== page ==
Thanks, Another nice blog. while going through this travelogue I wondered as if the writer is also a disciple of Ibne Batuta. Tangier is a very historical city and had remained center of several civilisations. I am curious whether presently the city depicts any of the influences of those civilisations specially when it remained under French and Spanish rule. The good thing about this piece is the pictures which make you feel as if you are yourself present there and enjoying the journey. Keep it up and looking forward to blog on visit to Spain.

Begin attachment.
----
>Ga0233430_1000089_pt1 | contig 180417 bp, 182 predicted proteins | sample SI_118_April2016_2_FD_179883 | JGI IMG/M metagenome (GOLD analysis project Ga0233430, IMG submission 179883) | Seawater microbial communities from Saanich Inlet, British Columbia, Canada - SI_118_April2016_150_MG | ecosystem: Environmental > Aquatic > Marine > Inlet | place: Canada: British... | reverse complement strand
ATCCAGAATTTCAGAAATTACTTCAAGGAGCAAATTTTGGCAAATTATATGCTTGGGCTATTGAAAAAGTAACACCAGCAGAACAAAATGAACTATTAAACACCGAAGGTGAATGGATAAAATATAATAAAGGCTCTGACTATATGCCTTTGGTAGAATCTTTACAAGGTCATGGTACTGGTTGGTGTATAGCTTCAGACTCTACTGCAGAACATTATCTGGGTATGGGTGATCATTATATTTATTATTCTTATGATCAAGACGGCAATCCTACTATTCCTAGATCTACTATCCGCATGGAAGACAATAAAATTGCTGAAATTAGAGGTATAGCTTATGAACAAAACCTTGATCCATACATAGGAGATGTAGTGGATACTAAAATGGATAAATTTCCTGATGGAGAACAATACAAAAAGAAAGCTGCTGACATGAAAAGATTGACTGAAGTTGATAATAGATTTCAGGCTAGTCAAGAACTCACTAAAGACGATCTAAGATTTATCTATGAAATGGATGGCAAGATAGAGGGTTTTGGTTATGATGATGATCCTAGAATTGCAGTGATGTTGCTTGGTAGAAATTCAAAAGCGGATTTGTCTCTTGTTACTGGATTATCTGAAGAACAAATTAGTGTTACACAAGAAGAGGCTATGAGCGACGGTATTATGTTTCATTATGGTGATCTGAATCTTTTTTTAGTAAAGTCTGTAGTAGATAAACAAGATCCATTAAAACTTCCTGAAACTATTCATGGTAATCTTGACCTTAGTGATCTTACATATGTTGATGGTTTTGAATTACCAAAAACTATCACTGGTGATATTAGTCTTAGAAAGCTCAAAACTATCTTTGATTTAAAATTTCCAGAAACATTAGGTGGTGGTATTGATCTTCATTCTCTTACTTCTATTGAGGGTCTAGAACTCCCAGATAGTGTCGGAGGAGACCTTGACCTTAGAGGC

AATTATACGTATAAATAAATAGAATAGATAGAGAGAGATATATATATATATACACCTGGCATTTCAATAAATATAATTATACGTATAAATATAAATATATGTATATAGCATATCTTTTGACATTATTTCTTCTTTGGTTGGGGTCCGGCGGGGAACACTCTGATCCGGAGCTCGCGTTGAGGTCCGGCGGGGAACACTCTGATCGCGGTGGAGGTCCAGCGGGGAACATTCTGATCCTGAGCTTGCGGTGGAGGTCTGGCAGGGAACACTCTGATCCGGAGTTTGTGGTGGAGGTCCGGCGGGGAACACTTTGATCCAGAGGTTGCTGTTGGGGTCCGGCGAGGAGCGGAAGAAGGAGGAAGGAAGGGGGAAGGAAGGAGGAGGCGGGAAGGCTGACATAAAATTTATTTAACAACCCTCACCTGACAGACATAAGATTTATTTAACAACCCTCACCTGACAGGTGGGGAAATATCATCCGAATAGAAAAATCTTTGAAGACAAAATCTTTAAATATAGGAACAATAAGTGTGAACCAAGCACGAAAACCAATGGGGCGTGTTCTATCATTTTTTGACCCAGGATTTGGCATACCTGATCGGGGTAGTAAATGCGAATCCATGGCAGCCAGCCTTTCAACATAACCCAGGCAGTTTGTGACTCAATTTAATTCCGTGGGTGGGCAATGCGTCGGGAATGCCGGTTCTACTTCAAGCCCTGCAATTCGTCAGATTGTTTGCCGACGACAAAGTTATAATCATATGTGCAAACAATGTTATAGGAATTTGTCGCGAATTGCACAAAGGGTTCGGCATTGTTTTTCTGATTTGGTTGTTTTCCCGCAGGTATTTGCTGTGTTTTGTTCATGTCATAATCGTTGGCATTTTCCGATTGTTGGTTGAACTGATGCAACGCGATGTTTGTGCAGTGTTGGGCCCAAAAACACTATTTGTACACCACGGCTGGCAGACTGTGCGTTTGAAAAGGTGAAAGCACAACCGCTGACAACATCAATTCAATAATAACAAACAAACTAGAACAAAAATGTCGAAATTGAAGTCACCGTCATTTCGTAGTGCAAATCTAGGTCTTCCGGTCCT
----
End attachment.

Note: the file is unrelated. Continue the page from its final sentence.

1. Pa khair, Waseema!
      Thank you for your response :) haha - na, I don't happen to be a disciple of Ibn Battuta, although I do hope and wish I'd travel at least a liiiiiittle bit throughout my lifetime, ka khairee!

      I saw only parts of Tangier, but, yes, the influences are definitely very much present. Throughout Morocco, in fact. When I went to Spain, much of the architecture was the same style as what I've seen in Morocco; details on sidewalks, too, even! There's the food, there's certain habits and customs, there's the language - all of it having retained its influences. Great stuff!


Dare to opine :)